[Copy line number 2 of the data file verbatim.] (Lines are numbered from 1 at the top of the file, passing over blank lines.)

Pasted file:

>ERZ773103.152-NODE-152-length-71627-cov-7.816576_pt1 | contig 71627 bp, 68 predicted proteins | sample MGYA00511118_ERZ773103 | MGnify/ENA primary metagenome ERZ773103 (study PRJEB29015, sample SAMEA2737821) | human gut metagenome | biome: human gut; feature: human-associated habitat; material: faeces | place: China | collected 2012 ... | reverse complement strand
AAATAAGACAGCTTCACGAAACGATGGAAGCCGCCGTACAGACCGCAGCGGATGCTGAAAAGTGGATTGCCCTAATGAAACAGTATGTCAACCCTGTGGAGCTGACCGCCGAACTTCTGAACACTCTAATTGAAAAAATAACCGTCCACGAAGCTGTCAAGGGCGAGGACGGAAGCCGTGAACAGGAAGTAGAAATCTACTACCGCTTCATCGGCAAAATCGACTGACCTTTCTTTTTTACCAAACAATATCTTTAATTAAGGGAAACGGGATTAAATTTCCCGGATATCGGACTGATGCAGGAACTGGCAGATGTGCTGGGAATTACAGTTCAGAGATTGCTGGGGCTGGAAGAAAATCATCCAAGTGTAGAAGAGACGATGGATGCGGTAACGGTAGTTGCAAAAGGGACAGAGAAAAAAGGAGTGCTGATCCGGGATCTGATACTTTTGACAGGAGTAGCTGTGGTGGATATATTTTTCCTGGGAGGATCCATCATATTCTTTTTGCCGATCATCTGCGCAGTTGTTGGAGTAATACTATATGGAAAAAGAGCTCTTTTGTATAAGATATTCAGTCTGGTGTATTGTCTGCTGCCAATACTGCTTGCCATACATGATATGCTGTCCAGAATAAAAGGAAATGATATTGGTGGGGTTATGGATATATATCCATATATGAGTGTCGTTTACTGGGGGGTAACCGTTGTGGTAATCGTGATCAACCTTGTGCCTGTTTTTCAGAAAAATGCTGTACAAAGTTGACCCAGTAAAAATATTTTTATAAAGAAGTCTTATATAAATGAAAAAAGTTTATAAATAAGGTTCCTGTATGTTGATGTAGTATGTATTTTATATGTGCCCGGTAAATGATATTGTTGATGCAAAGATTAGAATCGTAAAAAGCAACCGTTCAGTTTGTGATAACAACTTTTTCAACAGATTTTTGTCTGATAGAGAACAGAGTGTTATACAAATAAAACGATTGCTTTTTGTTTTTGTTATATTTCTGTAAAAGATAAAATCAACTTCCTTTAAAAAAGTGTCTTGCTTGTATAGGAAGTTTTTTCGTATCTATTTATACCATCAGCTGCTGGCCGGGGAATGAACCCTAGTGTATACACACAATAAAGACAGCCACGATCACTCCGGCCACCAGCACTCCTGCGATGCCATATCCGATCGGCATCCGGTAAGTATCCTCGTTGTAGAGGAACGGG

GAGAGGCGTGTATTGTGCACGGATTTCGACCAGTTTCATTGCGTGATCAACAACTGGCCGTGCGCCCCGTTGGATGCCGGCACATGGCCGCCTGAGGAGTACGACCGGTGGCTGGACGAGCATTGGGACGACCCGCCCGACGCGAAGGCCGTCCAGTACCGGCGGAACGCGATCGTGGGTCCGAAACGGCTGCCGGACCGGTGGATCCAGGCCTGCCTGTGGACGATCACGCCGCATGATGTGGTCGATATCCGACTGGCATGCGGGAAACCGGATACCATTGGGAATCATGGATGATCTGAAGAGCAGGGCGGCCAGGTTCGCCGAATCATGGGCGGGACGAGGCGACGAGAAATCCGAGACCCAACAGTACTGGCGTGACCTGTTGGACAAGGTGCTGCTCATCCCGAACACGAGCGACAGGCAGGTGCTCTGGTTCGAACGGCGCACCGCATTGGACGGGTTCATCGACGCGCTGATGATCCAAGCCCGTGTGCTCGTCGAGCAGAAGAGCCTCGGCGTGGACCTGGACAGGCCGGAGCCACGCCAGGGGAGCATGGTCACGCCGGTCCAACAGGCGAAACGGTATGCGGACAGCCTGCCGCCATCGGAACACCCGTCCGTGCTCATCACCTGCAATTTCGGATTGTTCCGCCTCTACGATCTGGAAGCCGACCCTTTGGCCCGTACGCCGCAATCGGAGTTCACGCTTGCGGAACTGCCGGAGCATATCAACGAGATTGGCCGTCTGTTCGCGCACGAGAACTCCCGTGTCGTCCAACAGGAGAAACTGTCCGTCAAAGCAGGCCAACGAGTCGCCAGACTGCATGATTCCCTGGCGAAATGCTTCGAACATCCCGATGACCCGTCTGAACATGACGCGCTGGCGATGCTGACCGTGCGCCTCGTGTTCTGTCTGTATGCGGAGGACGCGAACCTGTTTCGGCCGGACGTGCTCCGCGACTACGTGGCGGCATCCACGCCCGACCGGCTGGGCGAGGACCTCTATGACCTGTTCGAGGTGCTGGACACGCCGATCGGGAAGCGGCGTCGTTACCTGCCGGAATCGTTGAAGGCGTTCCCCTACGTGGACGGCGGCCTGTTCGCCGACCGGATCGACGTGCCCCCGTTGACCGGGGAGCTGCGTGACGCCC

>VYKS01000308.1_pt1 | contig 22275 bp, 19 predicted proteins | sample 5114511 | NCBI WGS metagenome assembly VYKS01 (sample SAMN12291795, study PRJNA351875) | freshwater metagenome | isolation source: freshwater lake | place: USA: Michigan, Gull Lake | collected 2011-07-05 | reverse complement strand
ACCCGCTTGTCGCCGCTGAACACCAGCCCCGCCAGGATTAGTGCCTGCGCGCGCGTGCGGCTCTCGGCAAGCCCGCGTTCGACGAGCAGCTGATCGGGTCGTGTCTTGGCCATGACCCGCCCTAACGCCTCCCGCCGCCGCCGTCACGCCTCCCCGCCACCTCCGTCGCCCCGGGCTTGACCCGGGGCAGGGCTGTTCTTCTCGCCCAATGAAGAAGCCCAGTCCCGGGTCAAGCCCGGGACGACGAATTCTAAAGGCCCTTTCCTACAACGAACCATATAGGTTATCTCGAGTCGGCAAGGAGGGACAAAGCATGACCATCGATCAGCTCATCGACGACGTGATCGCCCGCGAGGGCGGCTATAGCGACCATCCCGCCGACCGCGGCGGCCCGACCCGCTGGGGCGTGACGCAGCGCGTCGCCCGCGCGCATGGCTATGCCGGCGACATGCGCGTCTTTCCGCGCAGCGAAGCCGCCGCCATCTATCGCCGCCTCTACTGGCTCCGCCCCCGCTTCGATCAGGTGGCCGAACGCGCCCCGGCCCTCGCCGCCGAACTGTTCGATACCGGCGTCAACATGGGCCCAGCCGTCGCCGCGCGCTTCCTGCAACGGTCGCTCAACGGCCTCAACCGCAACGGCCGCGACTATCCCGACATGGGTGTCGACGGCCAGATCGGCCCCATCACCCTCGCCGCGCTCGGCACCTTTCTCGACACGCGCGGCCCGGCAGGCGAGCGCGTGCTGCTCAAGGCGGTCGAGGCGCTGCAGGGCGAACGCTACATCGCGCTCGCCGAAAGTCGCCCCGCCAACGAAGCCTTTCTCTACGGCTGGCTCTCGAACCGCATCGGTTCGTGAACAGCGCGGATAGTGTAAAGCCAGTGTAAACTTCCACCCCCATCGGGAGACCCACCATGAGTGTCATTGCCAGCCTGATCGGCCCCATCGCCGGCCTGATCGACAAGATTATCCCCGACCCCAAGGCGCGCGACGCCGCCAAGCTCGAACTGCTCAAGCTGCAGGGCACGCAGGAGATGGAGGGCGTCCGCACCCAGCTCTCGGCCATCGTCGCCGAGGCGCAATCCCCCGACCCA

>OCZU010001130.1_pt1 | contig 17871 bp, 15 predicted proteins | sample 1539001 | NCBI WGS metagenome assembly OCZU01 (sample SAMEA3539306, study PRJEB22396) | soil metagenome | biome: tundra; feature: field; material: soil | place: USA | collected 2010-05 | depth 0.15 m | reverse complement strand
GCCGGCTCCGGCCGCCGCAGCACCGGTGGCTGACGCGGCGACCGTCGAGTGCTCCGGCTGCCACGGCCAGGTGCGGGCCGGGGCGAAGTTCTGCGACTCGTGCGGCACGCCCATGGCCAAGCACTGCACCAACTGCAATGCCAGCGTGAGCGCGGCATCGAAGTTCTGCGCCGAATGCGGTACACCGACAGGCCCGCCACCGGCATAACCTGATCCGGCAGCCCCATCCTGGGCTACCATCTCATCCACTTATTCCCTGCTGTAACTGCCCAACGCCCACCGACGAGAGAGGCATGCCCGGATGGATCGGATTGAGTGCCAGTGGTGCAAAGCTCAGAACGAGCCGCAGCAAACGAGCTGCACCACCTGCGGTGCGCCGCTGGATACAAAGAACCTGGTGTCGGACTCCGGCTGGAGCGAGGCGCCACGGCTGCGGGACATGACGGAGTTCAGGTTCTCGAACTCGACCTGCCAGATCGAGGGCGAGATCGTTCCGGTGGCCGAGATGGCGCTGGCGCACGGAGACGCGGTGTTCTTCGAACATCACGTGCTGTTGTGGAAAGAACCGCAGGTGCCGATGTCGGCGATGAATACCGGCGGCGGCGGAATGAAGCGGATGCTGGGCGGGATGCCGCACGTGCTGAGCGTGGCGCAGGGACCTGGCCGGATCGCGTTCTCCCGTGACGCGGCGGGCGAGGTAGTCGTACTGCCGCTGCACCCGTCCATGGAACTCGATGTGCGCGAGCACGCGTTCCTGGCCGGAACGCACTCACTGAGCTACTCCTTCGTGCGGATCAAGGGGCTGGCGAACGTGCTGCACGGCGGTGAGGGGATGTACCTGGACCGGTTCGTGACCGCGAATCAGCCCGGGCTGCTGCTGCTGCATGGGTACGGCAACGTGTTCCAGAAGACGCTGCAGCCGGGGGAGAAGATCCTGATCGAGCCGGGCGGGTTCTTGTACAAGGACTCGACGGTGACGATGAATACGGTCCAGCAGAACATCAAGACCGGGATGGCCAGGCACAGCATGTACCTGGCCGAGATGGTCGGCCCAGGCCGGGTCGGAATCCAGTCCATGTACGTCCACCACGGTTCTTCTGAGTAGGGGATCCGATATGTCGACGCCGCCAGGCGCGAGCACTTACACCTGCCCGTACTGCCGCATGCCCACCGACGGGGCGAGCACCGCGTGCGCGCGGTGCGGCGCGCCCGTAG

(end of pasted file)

AAATAAGACAGCTTCACGAAACGATGGAAGCCGCCGTACAGACCGCAGCGGATGCTGAAAAGTGGATTGCCCTAATGAAACAGTATGTCAACCCTGTGGAGCTGACCGCCGAACTTCTGAACACTCTAATTGAAAAAATAACCGTCCACGAAGCTGTCAAGGGCGAGGACGGAAGCCGTGAACAGGAAGTAGAAATCTACTACCGCTTCATCGGCAAAATCGACTGACCTTTCTTTTTTACCAAACAATATCTTTAATTAAGGGAAACGGGATTAAATTTCCCGGATATCGGACTGATGCAGGAACTGGCAGATGTGCTGGGAATTACAGTTCAGAGATTGCTGGGGCTGGAAGAAAATCATCCAAGTGTAGAAGAGACGATGGATGCGGTAACGGTAGTTGCAAAAGGGACAGAGAAAAAAGGAGTGCTGATCCGGGATCTGATACTTTTGACAGGAGTAGCTGTGGTGGATATATTTTTCCTGGGAGGATCCATCATATTCTTTTTGCCGATCATCTGCGCAGTTGTTGGAGTAATACTATATGGAAAAAGAGCTCTTTTGTATAAGATATTCAGTCTGGTGTATTGTCTGCTGCCAATACTGCTTGCCATACATGATATGCTGTCCAGAATAAAAGGAAATGATATTGGTGGGGTTATGGATATATATCCATATATGAGTGTCGTTTACTGGGGGGTAACCGTTGTGGTAATCGTGATCAACCTTGTGCCTGTTTTTCAGAAAAATGCTGTACAAAGTTGACCCAGTAAAAATATTTTTATAAAGAAGTCTTATATAAATGAAAAAAGTTTATAAATAAGGTTCCTGTATGTTGATGTAGTATGTATTTTATATGTGCCCGGTAAATGATATTGTTGATGCAAAGATTAGAATCGTAAAAAGCAACCGTTCAGTTTGTGATAACAACTTTTTCAACAGATTTTTGTCTGATAGAGAACAGAGTGTTATACAAATAAAACGATTGCTTTTTGTTTTTGTTATATTTCTGTAAAAGATAAAATCAACTTCCTTTAAAAAAGTGTCTTGCTTGTATAGGAAGTTTTTTCGTATCTATTTATACCATCAGCTGCTGGCCGGGGAATGAACCCTAGTGTATACACACAATAAAGACAGCCACGATCACTCCGGCCACCAGCACTCCTGCGATGCCATATCCGATCGGCATCCGGTAAGTATCCTCGTTGTAGAGGAACGGG